QUESTION PRESENTED AND BRIEF ANSWER
Title II benefits may be used to help support a legal dependent when the beneficiary’s
current maintenance needs are met. You have asked whether a spouse is a legal dependent
under West Virginia law. We have determined that a spouse is a legal dependent under
West Virginia law. Therefore, so long as the beneficiary’s current maintenance needs
are met, the beneficiary’s social security benefits may be used to help support the
Gerald and Barbara are married. Gerald receives both veteran’s benefits and social
security retirement benefits. Gerald resides in a nursing home in West Virginia.
The cost of his care is fully covered by Medicare and his veteran’s benefits.
Barbara is Gerald wife, guardian, and conservator. Barbara and Gerald file joint federal
tax returns. Barbara receives a small retirement benefit on her own account.
Barbara seeks to use Gerald social security benefits to pay for a vehicle (the vehicle
is in Barbara name), home repair and maintenance, and groceries.
Under 20 C.F.R. § 404.2040(c), “[i]f the current maintenance needs of the beneficiary
are met, the payee may use part of the payments for the support of the beneficiary’s
legally dependent spouse, child, and/or parent.” Current maintenance needs include
the “cost incurred in obtaining food, shelter, clothing, medical care, and personal
comfort items.” 20 C.F.R. § 404.2040(a). Further, “[i]f a beneficiary is receiving
care in a Federal, State, or private institution because of mental or physical incapacity,
current maintenance includes the customary charges made by the institution, as well
as expenditures for those items [that] will aid in the beneficiary’s recovery or release
from the institution or expenses for personal needs [that] will improve the beneficiary’s
conditions while in the institution.” 20 C.F.R. § 404.2040(b). According to the facts
provided, Gerald current maintenance needs appear to be met.
The regulations provide an example that is on-point:
A disabled beneficiary receives a Veterans Administration (VA) benefit of $325 and
a Social Security benefit of $525. The beneficiary resides in a VA hospital and his
VA benefits are sufficient to provide for all of his needs; i.e., cost of care and
personal needs. The beneficiary’s legal dependents—his wife and two children—have
a total income of $250 per month in Social Security benefits. However, they have expenses
of approximately $450 per month. Because the VA benefits are sufficient to meet the
beneficiary’s needs, it would be appropriate to use part of his Social Security benefits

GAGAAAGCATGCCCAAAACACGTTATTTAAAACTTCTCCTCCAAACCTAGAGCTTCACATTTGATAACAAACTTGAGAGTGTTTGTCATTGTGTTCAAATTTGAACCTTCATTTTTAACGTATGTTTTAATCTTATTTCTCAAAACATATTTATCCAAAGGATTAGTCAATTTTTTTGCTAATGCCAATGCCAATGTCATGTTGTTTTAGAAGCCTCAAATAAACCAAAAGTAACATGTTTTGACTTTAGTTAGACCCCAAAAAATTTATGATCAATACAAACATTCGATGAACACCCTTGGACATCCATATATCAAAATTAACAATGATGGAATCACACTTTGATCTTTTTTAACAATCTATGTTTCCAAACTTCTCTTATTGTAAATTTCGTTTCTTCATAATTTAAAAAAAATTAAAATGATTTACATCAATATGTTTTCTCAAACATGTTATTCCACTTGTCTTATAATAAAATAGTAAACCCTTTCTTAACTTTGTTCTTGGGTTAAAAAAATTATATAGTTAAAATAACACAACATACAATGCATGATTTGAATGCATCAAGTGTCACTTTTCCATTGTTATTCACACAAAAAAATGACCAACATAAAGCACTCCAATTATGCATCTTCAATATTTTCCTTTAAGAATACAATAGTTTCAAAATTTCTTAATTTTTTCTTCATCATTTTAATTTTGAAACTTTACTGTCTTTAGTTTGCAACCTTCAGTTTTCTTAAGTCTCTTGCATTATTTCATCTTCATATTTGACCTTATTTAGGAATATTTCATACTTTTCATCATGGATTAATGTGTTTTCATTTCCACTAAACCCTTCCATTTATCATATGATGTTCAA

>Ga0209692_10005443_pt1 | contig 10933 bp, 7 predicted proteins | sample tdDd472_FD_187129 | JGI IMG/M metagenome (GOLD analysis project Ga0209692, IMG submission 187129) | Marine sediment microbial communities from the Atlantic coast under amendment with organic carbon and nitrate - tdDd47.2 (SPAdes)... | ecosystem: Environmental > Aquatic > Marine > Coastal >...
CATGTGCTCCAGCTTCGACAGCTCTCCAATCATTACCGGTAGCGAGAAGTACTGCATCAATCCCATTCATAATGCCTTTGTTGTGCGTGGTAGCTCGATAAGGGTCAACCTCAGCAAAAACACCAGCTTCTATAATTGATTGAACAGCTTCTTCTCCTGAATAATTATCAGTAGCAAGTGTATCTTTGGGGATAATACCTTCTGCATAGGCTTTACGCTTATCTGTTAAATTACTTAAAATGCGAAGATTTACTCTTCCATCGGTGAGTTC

to support his dependents.
Id. Under POMS GN 00602.020, state law of the beneficiary’s resident state determines whether a spouse, child,
or parent qualifies as a legal dependent. See also Social Security Ruling 65-53.
West Virginia case law establishes that Barbara is a legally-dependent spouse of Gerald. It
is firmly established that it is the duty of the husband to provide for the support
and maintenance of his wife during the marriage. See, e.g., Butcher v. Butcher, 357 S.E.2d 226, 233 (W. Va. 1987); In re N~’ Estate, 107 S.E.2d 53, 55 (W. Va. 1959) (“The duty of the husband to support his wife is
basic in the law of this State. It existed at common law.”). “The duty of a husband
to maintain and support his wife while the marital relation exists, unless by her
conduct or for some other sufficient reason he is relieved of that duty, is firmly
established in this jurisdiction . . . .” Snyder v. Lane, 65 S.E.2d 483, 485 (W. Va. 1951).
Therefore, although Barbara lives apart from her husband, she remains a legally-dependent
spouse of Gerald for as long as the marital relationship continues. There is no evidence
that they do not live together because of any malfeasance by Barbara; Gerald resides
in a nursing some so that he can receive appropriate medical care. See Social Security Ruling 65-53 (spouse’s hospitalization is an involuntary separation
that does not change a spouse’s status as a legal dependent). Thus, so long as Gerald
current maintenance needs are met, part of his social security payments may be used
for the support of Barbara, his legally-dependent spouse.
Moreover, “[w]here a beneficiary may be held legally liable for family expenses,”
the beneficiary’s spouse is considered a legal dependent, even if the husband and
wife are not residing together. Social Security Ruling 65-53. Under West Virginia
law, a husband and wife are jointly liable when any article purchased by either goes
to (1) the support of the family;
(2) the joint benefit of both; (3) the reasonable apparel of either and their minor
child residing in the family; (4) the reasonable support of a spouse and child while
abandoned by the other spouse. W. Va. Code § 48-29-303(b). Further, “[a] husband and
wife are liable for the reasonable services of any domestic, laborer or other person
from which the family or both husband and wife benefit.” W. Va. Code § 48-29-303(c).
Here, Barbara is a legally-dependent spouse because Gerald may be held legally liable
for the family’s expenses under West Virginia law. The fact that Barbara receives
a small retirement benefit on her own account does not change this conclusion. In
the example provided in 20 C.F.R. § 404.2040(c), the legal dependents also received
benefits on their own accounts.
Spouses are legal dependents under West Virginia law. So long as Gerald current maintenance
needs are met, his social security retirement benefits may be used to help support
Barbara because she is Gerald spouse and legal dependent.
Eric P. Kressman
Regional Chief Counsel, Region III
M. Jared Littman